One of the sectors deemed essential in Nigeria under the Covid-19 2020 Regulations ("Regulations") is the power sector. A sector already bedevilled with issues mainly liquidity issues may find its problems further compounded with the Covid-19 pandemic. The pandemic poses numerous risks for sector participants including but not limited to vendors, suppliers, contractors, employees, and consumers.

With the country under lockdown (all air travel is suspended, land borders are closed, and seaports congested) supply chain delays are inevitable. Majority of off-grid and mini-grid renewable projects will be hard hit given the attendant delays in the supply of inverters, solar panels and other spare parts, which are sourced in the main from Asia, a continent which has been significantly impacted by Covid-19.

Furthermore, the licencing of power projects and ancillary activities in the sector is undertaken at the offices of the Nigeria Electricity Regulatory Commission (NERC) in Abuja, (FCT) which is, along with 2 states, presently under lockdown pursuant to the Regulations. This will undoubtedly cause delays in the processing of licences and other administrative proceedings. Parties to contracts with pending regulatory approvals, such as off-grid power generators, captive power solutions providers, off grid and mini grid operators and eligible customers, should anticipate such delays.

Given some of the risks highlighted above, sector participants should review all existing contracts to ascertain their exposure and if same can be addressed and mitigated by the force majeure provisions in their contracts.

Force majeure in the Nigerian Electricity Supply Industry

Force majeure provisions essentially nullifies parties' contractual obligations under a contract freeing them from liability on the occurrence of an extraordinary event or circumstance beyond the parties' control. So, in the context of power purchase agreements (PPAs), force majeure provisions, would typically be drafted to include acts or events not reasonably contemplated and not within the reasonable control of the counter party to avoid through the exercise of due diligence. Events such as epidemics; inability to attain regulatory approvals, action or inaction by government authority, inability to attain necessary services or materials, a national, regional, or local emergency (as is seen with state government directives e.g. Lagos, Rivers State) are events if included in a force majeure provision a party can rely upon during this pandemic. For a successful force majeure claim, it must be premised on compliance with all contractual notice requirements. It is, therefore, important that the party seeking to invoke the provision is conversant with the notice provisions to the contract as to the appropriate time to declare force majeure.

With the prevailing conditions brought about by the Covid 19 pandemic, where there exist force majeure provisions, offtakers to several off grid PPAs will undoubtedly seek to declare force majeure.

For manufacturers under PPAs with off-grid and mini-grid operators, who may wish to invoke the force majeure provisions in their offtake contracts due to the lockdown resulting from the covid-19 pandemic, they should review their contracts to ensure that such provisions make specific reference to epidemics or plagues as this will be critical for the success of their claim. For franchise electricity distribution companies (Distcos), their ability to declare force majeure in the supply of electricity to its customers is curtailed by virtue of the Nigerian Electricity Regulatory Commission's Connection and Disconnection Procedure for Electricity Services 2007 (Connection and Disconnection Procedure), which prohibits a distco from disconnecting a customer without giving the customer a written warning prior to the electricity supply to such customer being disconnected if such customer's bill is not paid within a specified period.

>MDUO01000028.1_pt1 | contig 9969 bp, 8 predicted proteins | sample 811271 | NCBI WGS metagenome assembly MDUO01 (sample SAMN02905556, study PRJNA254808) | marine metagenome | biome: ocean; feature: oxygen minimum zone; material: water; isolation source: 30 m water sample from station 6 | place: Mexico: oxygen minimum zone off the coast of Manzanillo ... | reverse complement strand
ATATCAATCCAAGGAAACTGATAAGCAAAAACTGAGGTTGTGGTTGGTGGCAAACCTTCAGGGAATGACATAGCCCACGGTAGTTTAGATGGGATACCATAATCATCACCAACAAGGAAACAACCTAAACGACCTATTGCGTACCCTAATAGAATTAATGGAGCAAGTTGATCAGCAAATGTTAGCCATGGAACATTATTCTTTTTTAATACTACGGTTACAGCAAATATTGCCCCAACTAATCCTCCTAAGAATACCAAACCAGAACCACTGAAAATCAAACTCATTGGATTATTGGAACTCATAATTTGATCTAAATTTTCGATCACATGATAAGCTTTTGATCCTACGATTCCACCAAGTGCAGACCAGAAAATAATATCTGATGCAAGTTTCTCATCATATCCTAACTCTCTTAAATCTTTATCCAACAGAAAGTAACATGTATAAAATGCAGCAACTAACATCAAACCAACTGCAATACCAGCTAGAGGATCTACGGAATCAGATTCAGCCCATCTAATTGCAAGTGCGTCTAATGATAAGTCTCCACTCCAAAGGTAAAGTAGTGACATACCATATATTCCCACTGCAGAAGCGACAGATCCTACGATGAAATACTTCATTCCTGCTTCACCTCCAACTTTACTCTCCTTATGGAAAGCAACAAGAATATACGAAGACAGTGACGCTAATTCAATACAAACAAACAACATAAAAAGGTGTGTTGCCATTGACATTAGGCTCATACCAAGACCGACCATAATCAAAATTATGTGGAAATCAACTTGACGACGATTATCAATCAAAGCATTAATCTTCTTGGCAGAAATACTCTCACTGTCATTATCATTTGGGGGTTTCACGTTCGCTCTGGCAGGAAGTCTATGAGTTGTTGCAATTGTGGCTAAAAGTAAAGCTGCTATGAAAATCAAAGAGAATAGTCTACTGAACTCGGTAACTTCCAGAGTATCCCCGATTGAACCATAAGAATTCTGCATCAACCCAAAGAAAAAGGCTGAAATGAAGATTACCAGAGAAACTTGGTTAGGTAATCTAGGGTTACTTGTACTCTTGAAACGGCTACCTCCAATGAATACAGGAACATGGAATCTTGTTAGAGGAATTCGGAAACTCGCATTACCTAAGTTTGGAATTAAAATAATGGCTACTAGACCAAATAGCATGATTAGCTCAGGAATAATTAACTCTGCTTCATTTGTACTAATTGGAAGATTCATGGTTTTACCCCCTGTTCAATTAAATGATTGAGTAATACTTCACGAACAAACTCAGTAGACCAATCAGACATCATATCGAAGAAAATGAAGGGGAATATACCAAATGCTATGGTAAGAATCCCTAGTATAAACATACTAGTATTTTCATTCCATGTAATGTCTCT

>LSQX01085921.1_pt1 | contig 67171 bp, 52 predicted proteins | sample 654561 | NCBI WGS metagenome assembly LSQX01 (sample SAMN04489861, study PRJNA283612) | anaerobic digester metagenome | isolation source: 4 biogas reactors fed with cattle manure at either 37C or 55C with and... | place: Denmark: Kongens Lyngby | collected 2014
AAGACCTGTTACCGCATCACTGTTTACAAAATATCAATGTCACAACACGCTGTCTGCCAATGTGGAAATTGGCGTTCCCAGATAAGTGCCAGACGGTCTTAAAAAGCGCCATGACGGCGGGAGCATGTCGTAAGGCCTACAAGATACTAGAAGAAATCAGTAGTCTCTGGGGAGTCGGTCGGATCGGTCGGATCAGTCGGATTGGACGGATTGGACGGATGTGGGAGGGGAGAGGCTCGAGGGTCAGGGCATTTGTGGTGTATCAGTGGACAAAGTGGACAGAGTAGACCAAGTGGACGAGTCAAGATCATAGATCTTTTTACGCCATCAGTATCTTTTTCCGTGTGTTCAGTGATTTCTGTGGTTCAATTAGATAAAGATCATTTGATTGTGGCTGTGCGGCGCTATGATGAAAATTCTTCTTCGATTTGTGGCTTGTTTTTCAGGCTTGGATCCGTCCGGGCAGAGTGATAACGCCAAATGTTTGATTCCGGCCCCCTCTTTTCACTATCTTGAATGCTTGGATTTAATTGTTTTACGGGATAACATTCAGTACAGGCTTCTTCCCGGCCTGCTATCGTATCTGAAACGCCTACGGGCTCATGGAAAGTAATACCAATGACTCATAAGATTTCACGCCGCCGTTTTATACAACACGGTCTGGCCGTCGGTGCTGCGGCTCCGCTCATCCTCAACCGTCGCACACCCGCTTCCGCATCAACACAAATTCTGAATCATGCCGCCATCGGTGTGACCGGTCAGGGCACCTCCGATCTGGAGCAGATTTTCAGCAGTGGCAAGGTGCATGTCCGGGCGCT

In addition to the force majeure provisions parties should also avert their minds to the change in law provisions in their PPAs and supply contracts. A Change in law provision takes cognisance of any amendments, repeals, modification and or supplementation of any existing laws. Such provision would and often stipulate that if a change in law becomes effective and impacts an essential or material element of the contract, then parties may, upon mutual agreement, renegotiate certain terms or provisions of the agreement adversely impacted or materially changed due to the change in applicable law. In the context of the Covid-19 pandemic there may be several situations where a new order or rule or directive may make it impossible for a party to fulfil its obligations and duties under a contract. Asides the Presidential lockdown order for Lagos, Ogun and Abuja under the Regulations, other states have issued directives restricting movement of persons with non-essential business closed. If a party such as a Meter Asset Provider ("MAP") or manufacturing companies that are deemed non-essential cannot fulfil their obligations under their respective supply contracts, then in relation to financed backed off grid PPAs and financed MAP programmes, sponsors of such projects may be able to rely on the change in law provisions in the discussions with their financiers to renegotiate the terms of the agreement. Parties to such contracts should therefore review any change in law provisions in their contracts to identify terms and/ or provisions for renegotiation when an element of a contract has been changed due to a change in law.